Chris Edwards

Air Traffic Control

You often need a crisis, real or imagined, to get major policy changes enacted. There are two looming challenges in our backwards and bureaucratic air traffic control system that might nudge Congress toward reform. The first is that the government system is having a hard time keeping up with the continued growth in air travel.

The second, as Government Executive magazine reports today, is that a large group of controllers are nearing retirement and the government might have a hard time finding replacements.

These challenges add to the woes of the Federal Aviation Administration, which has mismanaged the air traffic control (ATC) system for decades. The FAA has struggled to modernize ATC technology in order to improve safety and expand capacity. Its upgrade projects are often behind schedule and far over budget, according to the Government Accountability Office. (Discussed in here). 

Privatization of U.S. air traffic control is long overdue. During the past 15 years, more than a dozen countries have partly or fully privatized their ATC, and provide some good models for U.S. reforms.

Farm Fibs

My toddlers have recently been having fun with the phrase “liar, liar, pants on fire.” I’d like to set them loose on the farm bill debate in Congress. 

Cost Overruns, More Liars

“Liar” is not a very scholarly word, but I don’t know how else to describe some of the comments that come from public officials. It’s not just the farm bill, check out this paragraph from a Washington Post story today on the Virginia highway project:

Word Abuse

In Washington, no word is more overused and abused than “reform.” But a Washington Post story today shows the abuse taken to new heights:

Farm bloc lawmakers yesterday offered the U.S. fruit and vegetable industry $1.8 billion in new federal grants over the next five years as part of a farm bill that would leave in place far larger subsidies for grain, cotton and dairy producers.

The concessions were part of a balancing act by House Democrats to craft a bill that will satisfy politically powerful farm interests while also bearing a Democratic imprint of reform. The House Agriculture Committee was set to vote on the legislation late last night…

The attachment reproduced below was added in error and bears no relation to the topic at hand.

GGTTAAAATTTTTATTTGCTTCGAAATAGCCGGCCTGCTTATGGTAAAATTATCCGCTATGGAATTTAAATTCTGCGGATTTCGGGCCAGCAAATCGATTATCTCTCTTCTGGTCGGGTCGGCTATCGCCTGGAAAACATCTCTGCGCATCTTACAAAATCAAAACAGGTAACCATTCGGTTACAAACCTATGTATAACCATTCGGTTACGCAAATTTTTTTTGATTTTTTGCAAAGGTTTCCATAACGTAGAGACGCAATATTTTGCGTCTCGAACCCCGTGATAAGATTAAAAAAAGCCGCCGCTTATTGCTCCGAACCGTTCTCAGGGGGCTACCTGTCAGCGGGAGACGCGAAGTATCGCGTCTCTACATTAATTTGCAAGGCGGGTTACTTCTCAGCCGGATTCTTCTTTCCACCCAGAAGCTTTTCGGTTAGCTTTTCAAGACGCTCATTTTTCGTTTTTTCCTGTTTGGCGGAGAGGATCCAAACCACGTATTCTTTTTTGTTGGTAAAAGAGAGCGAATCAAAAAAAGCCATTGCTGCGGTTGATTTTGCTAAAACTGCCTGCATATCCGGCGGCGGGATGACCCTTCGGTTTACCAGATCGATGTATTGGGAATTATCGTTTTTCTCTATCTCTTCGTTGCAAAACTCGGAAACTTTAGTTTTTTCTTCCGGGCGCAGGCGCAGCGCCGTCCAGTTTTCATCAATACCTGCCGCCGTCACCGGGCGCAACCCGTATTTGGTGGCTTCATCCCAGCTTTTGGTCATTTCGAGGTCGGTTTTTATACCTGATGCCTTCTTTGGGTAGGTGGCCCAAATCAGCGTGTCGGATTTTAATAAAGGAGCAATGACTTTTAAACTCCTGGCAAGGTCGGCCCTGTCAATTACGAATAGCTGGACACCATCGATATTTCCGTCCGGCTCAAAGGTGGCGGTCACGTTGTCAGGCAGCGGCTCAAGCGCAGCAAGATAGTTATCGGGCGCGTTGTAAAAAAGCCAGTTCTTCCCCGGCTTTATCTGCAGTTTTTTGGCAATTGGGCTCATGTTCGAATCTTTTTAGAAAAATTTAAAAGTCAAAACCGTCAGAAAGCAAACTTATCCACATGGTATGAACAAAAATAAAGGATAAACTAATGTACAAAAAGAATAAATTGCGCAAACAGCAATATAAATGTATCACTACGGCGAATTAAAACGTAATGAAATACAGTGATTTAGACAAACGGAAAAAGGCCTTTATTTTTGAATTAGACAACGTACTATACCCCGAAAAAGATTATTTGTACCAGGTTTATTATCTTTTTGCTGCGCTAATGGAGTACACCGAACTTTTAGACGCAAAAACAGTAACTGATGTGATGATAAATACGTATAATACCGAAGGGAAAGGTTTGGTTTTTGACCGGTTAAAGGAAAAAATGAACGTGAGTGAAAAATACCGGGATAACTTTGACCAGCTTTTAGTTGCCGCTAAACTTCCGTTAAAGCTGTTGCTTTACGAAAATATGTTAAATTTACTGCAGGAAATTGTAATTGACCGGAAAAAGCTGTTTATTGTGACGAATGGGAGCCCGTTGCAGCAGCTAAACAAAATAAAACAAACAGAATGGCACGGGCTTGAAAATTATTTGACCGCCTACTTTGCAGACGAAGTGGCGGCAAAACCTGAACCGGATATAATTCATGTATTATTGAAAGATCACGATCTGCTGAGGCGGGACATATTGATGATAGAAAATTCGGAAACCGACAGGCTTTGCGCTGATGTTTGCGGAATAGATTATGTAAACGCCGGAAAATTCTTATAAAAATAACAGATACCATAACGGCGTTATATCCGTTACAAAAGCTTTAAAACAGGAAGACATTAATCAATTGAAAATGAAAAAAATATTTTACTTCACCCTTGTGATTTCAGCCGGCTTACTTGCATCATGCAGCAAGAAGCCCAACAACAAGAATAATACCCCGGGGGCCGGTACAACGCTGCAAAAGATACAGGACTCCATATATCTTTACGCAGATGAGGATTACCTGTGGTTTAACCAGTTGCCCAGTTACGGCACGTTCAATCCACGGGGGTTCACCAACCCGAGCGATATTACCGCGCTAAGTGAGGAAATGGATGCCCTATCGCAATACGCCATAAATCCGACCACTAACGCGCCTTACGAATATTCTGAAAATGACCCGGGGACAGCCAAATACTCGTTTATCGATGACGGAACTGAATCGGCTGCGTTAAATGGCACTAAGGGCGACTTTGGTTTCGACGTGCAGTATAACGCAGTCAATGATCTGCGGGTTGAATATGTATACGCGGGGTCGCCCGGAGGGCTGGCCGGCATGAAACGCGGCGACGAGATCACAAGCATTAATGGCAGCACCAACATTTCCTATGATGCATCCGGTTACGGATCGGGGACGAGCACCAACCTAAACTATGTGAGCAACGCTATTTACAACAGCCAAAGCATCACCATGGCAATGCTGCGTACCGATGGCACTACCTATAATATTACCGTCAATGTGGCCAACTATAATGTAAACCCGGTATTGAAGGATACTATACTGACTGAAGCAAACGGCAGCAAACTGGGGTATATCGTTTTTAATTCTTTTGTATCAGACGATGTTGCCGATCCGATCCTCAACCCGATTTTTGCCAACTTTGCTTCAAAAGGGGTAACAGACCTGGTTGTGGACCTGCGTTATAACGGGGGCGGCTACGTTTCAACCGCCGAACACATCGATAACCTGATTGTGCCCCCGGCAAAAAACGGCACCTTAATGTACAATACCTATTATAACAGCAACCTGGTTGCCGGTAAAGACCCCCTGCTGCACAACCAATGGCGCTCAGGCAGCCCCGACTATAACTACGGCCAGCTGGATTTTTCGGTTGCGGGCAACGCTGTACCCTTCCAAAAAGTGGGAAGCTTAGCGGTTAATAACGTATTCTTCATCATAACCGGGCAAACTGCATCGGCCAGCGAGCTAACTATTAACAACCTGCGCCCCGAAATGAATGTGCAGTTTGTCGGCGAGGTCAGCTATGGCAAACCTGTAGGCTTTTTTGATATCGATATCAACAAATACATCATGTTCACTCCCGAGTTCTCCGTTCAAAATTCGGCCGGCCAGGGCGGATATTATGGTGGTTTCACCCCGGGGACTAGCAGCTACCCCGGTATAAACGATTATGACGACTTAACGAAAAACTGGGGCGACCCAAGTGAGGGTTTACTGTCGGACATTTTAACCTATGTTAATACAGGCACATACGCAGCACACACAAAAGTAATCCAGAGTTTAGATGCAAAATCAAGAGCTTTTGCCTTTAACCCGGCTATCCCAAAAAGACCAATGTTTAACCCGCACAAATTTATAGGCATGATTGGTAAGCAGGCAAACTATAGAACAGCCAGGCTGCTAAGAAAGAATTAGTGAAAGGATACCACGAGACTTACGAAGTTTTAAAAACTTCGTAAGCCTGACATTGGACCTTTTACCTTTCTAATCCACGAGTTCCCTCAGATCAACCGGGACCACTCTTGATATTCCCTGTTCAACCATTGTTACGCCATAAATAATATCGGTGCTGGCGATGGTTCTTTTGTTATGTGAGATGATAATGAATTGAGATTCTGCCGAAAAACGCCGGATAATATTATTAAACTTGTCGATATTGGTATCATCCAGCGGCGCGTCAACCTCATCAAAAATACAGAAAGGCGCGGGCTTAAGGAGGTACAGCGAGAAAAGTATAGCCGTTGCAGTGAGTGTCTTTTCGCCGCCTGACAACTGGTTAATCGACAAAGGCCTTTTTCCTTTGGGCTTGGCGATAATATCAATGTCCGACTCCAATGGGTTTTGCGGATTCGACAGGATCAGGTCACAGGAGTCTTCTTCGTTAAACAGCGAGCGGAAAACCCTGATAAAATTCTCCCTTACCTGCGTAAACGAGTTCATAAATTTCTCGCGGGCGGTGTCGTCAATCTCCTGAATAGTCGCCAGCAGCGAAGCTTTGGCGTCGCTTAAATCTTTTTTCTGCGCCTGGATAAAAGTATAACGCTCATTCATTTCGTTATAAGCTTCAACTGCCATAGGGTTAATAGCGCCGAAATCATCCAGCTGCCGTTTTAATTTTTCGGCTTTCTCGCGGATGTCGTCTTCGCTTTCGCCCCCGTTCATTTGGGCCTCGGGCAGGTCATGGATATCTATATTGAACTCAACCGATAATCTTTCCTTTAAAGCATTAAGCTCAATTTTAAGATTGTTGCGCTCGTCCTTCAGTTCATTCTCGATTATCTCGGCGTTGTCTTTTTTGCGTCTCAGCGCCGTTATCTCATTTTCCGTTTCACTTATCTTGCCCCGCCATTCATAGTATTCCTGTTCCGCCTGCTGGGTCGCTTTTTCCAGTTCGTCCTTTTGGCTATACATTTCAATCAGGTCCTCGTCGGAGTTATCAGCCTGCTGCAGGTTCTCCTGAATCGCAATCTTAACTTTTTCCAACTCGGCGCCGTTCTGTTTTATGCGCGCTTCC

Felines for Federalism

I suppose when a federal agency has 105,000 employees, it has a lot of folks just sitting around wondering what they can regulate next. For the U.S. Department of Agriculture, it’s six-toed cats in Key West.

Regulatory Madness

In researching my new bulletin, Milk Madness, the weirdest document I came across was this 2003 note from then New York Attorney General, Eliot Spitzer.

Spitzer was going after retailers of milk for “price gouging,” or charging prices that were “excessive.”

Talk about regulatory chutzpah. The federal government runs a milk cartel system, called “marketing orders,” which has the direct goal of raising prices. A federal price support program and import barriers are designed to raise milk prices. It has been federal policy for 70 years to screw milk consumers for the benefit of milk producers.

And the government of New York is going after retailers for overcharging?

Earmarks

As annual spending bills wind their way through Congress this year, there are ongoing battles over earmarked funding for members’ pet projects.

To get a sense of what the battle is about, check out this newly released list of earmarks in the House Interior appropriations bill.

People scour such lists looking for embarrassing bridges to nowhere in Alaska and indoor rainforests in Iowa.

Farm Subsidies: All You Need to Know

As Congress considers a new farm bill in coming weeks, Cato has launched a web resource, Downsizing the U.S. Department of Agriculture, which offers a menu of cuts to shrink the department’s $89 billion budget by 90 percent.

A nice complement to the Cato pages is an updated farm subsidy database from the Environmental Working Group.

Squelching Dissent

The New York Times has compiled a mammoth list of federal subsidies (or “earmarks”) to thousands of religious organizations.

Public discussions of such giveaways usually revolve around the First Amendment and also the possible damage that subsidies do to the strength, diversity, and integrity of  religious institutions themselves.

Breasts vs. Government Subsidies

I was catching up on my reading in the International Breastfeeding Journal, and came across a great article by George Kent, a professor at the University of Hawaii.

As a scholarly article, it had no photos. Instead, what made it interesting were the contradictions it revealed in the federal women, infants, children (WIC) subsidy program. This is a $5 billion per year program that subsidizes families with babies, mainly by providing free infant formula.

Kent found that:

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